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Immigration and Population Growth

Immigration and Population Growth

Migration’s vital role. AUSTRALIA, like many developed countries, has an ageing population. Over the next 40 years, the proportion of working-age people in Australia is projected to fall, with only 2.7 people of working age to support each Australian aged over 65 by 2050. This compares with five working people today and 7.5 in 1970.

Some developed countries face an ageing crisis. Slow rates of growth in demand and falling ratios of workers to age pensioners are having significant effects on countries such as Japan, Italy and Greece. Australia is fortunate that successive governments have made hard decisions to deal with Australia’s ageing population that have put us in a strong position relative to the rest of the developed world.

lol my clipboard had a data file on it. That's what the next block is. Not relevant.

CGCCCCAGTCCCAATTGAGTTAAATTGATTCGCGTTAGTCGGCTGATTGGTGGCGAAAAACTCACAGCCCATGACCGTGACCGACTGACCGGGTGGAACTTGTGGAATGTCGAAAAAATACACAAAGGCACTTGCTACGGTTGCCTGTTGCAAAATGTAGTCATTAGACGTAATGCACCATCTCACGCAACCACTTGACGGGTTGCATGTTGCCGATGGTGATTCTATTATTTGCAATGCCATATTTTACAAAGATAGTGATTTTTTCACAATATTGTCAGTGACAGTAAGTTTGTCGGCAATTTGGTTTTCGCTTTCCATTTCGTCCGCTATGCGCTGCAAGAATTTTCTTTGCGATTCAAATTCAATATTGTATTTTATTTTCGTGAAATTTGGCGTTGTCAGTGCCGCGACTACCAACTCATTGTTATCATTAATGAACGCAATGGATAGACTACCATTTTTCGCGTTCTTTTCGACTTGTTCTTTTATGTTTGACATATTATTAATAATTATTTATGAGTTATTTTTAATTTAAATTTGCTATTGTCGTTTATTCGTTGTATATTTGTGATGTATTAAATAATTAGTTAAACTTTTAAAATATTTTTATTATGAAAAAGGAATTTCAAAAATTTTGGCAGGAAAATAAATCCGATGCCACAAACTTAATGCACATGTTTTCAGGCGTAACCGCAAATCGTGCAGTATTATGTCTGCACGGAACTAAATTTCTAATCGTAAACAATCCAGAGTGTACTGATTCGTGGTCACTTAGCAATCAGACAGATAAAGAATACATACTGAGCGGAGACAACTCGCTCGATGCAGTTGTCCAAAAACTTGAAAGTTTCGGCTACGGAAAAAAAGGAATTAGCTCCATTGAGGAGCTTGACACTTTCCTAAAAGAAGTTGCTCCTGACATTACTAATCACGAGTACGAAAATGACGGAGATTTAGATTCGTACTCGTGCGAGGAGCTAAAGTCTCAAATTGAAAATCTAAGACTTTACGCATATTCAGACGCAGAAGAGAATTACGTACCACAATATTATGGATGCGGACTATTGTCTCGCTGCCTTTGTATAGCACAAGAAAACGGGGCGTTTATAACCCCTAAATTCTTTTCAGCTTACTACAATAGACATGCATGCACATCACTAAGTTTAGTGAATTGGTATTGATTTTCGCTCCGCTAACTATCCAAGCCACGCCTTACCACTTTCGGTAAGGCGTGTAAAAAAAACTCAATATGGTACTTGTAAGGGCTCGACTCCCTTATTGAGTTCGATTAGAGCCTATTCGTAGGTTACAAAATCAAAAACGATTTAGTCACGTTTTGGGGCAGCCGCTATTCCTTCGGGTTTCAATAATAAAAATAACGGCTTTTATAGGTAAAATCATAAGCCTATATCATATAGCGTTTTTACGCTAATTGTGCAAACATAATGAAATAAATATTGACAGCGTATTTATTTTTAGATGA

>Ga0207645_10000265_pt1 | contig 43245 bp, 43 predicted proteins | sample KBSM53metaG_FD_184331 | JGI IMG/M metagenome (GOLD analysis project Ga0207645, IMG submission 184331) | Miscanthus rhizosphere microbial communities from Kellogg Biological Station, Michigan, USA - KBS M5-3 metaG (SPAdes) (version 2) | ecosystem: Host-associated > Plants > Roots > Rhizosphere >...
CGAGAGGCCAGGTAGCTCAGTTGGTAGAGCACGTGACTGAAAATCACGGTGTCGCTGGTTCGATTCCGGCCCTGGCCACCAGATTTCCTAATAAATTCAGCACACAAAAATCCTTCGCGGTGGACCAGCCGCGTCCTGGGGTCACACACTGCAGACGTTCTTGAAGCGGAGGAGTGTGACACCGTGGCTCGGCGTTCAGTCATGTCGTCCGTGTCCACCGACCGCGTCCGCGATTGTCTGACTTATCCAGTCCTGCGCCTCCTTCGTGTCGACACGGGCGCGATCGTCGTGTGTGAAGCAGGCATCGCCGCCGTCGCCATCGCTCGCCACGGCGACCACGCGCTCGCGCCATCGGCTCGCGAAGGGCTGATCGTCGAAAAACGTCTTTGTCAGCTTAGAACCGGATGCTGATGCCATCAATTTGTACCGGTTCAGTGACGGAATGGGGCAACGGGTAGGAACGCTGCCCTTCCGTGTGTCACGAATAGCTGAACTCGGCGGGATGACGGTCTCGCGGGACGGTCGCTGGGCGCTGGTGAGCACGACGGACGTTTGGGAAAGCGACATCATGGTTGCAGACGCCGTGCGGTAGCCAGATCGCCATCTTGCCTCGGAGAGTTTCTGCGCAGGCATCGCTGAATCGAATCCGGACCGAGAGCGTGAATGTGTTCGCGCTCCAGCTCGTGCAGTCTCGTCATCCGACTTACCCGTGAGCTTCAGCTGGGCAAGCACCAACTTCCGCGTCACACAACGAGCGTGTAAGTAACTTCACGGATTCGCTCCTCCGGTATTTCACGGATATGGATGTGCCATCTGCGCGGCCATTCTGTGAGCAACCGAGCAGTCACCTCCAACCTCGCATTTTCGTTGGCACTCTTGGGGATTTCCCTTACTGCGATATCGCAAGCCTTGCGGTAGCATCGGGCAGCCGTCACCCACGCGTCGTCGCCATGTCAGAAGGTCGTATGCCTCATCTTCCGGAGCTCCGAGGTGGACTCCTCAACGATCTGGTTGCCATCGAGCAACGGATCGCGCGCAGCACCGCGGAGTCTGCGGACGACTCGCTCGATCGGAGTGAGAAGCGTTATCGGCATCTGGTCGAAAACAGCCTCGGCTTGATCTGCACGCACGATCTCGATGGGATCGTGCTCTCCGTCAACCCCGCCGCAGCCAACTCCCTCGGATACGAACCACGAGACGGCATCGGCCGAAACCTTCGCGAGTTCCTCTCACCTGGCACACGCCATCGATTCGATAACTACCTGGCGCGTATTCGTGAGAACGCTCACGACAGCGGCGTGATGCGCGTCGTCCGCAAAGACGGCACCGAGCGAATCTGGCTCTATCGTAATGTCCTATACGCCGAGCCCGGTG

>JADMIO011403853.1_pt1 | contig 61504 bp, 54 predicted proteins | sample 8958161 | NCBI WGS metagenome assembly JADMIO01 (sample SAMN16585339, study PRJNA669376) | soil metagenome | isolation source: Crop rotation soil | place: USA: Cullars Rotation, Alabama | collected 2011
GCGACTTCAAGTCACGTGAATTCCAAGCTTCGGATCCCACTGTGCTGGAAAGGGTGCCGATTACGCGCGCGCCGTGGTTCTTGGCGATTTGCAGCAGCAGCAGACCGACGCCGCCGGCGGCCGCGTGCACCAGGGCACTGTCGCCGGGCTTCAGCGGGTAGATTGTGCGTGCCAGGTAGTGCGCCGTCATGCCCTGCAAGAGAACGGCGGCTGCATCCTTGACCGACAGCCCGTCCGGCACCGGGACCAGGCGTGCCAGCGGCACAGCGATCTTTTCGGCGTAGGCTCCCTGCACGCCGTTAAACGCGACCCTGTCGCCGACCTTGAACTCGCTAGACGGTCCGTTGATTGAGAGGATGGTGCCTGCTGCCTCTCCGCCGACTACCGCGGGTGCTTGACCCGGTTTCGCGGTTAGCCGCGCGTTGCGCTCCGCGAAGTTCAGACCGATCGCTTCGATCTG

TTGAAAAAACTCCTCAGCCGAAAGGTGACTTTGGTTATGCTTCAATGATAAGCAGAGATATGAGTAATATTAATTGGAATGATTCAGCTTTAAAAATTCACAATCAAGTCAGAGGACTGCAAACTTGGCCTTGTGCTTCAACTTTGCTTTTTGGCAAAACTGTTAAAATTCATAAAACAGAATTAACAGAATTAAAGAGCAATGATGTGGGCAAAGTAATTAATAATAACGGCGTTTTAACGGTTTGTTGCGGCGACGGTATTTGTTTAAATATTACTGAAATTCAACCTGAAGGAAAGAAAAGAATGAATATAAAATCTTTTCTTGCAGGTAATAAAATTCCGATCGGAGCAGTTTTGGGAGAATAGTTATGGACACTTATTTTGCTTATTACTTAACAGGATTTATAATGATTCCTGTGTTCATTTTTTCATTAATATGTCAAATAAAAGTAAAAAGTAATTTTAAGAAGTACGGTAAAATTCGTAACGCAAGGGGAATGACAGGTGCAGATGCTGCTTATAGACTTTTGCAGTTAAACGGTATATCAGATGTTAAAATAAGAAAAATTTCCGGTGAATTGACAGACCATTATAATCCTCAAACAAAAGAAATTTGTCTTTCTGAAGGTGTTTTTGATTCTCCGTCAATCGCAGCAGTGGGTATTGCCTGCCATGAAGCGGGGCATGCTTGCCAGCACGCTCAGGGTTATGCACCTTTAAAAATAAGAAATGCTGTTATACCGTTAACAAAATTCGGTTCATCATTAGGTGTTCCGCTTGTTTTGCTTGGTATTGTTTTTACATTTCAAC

‘Big Australia’ has its advantages if we can improve resource management. Size does matter – as an enabler, writes Paul Kerin
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KEVIN Rudd wanted a ”Big Australia”. Julia Gillard doesn’t. For once, I agree with Rudd. Big Australia is in the national interest – if we improve management of our shared resources.

What Rudd called Big Australia – a 35.9 million population by 2050 – actually isn’t very big. One ”big” absolute number that’s 40 years away shouldn’t scare us. That number came from Treasury’s recent third Intergenerational Report. Due to the magic of compounding, the latest report’s extra 0.4 percentage-point annual growth generates what seems like a much bigger 2050 number.

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